• Start your preparation for a behavioral interview by identifying what you want the employee to be able to do in the open job. Use a job specification and write a job description to describe the requirements of the position.
• Determine the required outputs and performance success factors for the job.
• Determine the characteristics and traits of the individual whom you believe will succeed in that job. If you have employees successfully performing the job currently, list the traits, characteristics, and skills that they bring to the job.
• Narrow the list to the key behavioral traits you believe that a candidate needs to be able to perform the job.
• Write a job posting that describes the behavioral characteristics in the text. Make sure the characteristics or requirements section of your job description lists the same behavioral characteristics.
• Make a list of questions, both behavioral and traditional, to ask each candidate during the behavioral interview. A structured list of behavioral interview questions makes candidate selection more defensible and allows you to make comparisons between the various answers and approaches of your interviewees.
• Review the resumes, cover letters, and other job application materials you receive, with the behavioral traits and characteristics in mind.
• Phone screen the candidates who have caught your attention with their qualifications, if necessary, to further narrow the candidate pool. You want to schedule the most qualified candidates for a behavioral interview.
• Schedule interviews with the candidates who most appear to have the behavioral characteristics, along with the skills, experience, education, and the other factors you would normally screen for in your application review.
• Ask your list of behavioral and traditional questions of each candidate during the behavioral interview.
• Narrow your candidate choices based on their responses to the behavioral and traditional interview questions. Complete the selection process using these recommended steps.
• Select your candidate with the right mix of knowledge, experience, and behavioral characteristics that match the needs of the job guiding your decision.
In preparation for a behavioral interview, in one company, a list of behavioral characteristics was prepared for the position: sales representative.
• High energy
• High integrity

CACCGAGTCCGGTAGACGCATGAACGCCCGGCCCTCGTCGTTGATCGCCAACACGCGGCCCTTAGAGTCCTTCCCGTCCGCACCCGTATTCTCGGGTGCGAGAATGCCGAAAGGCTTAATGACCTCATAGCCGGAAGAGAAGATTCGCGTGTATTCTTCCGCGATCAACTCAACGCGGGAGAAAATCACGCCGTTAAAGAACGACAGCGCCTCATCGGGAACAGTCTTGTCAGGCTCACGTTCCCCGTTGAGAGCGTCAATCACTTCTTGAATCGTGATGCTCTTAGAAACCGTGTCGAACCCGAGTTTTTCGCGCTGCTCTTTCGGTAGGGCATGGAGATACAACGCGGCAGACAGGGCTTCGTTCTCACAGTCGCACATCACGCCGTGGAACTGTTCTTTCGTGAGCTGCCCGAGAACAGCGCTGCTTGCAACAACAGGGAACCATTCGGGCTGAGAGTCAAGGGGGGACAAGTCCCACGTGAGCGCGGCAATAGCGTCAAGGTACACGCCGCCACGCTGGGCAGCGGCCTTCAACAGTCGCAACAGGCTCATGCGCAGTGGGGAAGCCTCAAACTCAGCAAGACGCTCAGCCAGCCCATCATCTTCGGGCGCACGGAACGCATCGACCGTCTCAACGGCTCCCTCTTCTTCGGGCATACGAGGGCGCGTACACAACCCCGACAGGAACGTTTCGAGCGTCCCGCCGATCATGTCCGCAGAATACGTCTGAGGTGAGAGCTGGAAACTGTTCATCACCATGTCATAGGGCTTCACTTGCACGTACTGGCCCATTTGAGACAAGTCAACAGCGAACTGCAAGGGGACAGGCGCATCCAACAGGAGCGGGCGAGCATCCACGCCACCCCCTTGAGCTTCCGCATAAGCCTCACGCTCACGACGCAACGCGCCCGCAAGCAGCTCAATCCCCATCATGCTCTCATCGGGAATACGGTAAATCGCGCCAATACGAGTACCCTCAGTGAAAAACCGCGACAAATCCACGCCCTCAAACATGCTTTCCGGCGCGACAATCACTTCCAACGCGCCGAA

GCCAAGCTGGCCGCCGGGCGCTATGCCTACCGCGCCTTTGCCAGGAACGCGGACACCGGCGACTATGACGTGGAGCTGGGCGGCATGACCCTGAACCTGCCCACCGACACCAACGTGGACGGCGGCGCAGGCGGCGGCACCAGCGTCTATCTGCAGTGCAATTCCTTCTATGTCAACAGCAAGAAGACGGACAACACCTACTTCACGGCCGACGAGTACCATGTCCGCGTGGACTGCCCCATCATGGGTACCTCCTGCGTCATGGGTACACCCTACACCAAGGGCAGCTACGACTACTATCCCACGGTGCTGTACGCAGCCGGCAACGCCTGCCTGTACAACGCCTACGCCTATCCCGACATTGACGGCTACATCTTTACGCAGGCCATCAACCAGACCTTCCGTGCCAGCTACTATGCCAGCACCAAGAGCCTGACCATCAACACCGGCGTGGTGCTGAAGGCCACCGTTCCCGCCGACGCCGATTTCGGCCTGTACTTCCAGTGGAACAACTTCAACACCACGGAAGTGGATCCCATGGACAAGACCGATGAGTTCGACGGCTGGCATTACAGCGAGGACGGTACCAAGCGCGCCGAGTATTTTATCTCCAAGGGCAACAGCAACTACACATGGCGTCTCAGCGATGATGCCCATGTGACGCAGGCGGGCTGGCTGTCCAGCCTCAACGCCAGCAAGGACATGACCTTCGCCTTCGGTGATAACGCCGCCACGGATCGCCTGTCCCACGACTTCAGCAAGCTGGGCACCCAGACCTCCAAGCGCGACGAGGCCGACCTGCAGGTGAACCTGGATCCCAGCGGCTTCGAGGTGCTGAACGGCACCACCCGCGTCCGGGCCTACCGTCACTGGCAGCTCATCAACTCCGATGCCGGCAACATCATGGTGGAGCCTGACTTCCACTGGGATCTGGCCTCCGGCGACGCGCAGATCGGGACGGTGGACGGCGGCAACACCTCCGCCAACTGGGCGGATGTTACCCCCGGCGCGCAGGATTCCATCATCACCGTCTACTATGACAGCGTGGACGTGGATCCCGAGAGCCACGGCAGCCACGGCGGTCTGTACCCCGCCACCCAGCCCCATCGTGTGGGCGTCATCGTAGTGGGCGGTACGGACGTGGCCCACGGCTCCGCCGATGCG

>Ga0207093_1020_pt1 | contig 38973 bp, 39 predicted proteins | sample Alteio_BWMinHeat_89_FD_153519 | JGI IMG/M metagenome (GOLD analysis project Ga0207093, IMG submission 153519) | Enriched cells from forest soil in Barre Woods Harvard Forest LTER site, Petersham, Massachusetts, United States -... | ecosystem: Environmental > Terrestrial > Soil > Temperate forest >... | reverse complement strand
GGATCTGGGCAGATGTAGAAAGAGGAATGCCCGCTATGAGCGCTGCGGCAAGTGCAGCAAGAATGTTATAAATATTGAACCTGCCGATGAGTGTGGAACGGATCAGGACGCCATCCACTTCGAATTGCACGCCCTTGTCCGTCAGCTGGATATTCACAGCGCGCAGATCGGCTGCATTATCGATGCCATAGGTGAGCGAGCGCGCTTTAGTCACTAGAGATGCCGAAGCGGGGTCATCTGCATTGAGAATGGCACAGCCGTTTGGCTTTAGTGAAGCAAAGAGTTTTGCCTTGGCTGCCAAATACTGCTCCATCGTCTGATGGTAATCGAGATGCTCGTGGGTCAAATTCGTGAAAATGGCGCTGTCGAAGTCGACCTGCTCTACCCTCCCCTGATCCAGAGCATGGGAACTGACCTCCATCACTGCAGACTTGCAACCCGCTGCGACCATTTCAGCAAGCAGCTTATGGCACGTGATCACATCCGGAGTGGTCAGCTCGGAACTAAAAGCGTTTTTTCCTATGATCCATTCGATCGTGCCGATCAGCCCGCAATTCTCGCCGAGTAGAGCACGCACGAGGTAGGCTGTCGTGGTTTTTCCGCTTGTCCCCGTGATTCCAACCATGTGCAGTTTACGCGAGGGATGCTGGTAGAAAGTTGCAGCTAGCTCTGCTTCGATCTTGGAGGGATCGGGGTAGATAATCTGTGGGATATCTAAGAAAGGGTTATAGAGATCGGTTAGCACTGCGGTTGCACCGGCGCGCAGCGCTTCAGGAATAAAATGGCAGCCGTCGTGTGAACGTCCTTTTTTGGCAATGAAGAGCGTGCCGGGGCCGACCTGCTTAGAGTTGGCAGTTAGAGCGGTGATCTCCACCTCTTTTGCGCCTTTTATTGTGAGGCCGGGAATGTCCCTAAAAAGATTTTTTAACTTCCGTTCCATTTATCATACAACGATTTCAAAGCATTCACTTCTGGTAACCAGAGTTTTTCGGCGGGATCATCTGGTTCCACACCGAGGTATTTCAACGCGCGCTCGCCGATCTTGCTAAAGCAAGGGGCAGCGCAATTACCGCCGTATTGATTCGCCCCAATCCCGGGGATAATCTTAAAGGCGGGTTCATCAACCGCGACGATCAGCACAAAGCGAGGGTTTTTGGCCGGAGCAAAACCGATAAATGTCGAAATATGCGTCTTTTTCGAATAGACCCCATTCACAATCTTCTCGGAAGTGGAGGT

• Effective networker
• Money hungry
The company prepared a job description that reflected these behavioral characteristics. Then, the company posted the job in a variety of online and offline locations.
Part of the job posting stated:
"Successful track record in selling and customer account management for small, medium and large customer accounts; high, demonstrated energy levels; extremely motivated to succeed; accountable for results; computer skills in Microsoft Windows products including MS Word, Excel, and PowerPoint;
"excellent written and verbal communication skills; interacts with and works well with others in various fast changing, environments/situations including strong networking and listening skills; effective problem solving skills; able to motivate others through persuasion and leadership; able to prioritize, manage time and orchestrate multiple tasks simultaneously; able to maintain self-confidence and high self esteem in tasks such as cold calling and prospecting;
"able to effectively work independently or in a team environment; able to maintain company and customer confidentiality; practices corporate and personal integrity on the highest level.
"Salary and commissions commensurate with contribution."
Resumes and cover letters were screened for the stated behavioral and traditional characteristics and traits listed. Interviews were set up with the most likely candidates.
These are examples of behavioral interview questions that were asked of the candidates. Keep in mind that the employer is seeking evidence of the behavioral traits established at the beginning of the hiring process.
The applicant may or may not have figured out the behavioral characteristics the employer is seeking. If the candidate read the job posting carefully and prepared for the behavioral interview, a savvy candidate will have a good idea about what behavioral traits the employer is seeking.
• Tell me about a time when you obtained a new customer through networking activities.
• Give me an example of a time when you obtained a customer through cold calling and prospecting. How did you approach the customer?
• What are your three most important work related values? Then, please provide an example of a situation in which you demonstrated each value at work.
• Think of a customer relationship you have maintained for multiple years. Please tell me how you have approached maintaining that relationship.
• Your manufacturing facility shipped the wrong order to one of your important customers. Describe how you solved this problem both internally and externally.
• The quantity of parts and the part numbers of items available for sale change daily. Talk to me about how you have handled similar situations in the past.
• If you are hired as our sales representative, you may see the need to change the organization of the department. How have you approached such situations in the past?
• Give me an example of a time when your integrity was tested and yet prevailed in a selling situation.
With answers to behavioral questions such as these, you have comparisons you can make between your candidates and you can assess their approaches to selling. You have a good idea about how the candidate has approached selling situations similar to yours in the past.
The values and behavioral characteristics and traits you have identified and sought out give you a much better idea about whether the selected candidate is a good fit for your position. Use a behavioral interview to select the sales representative most likely to succeed.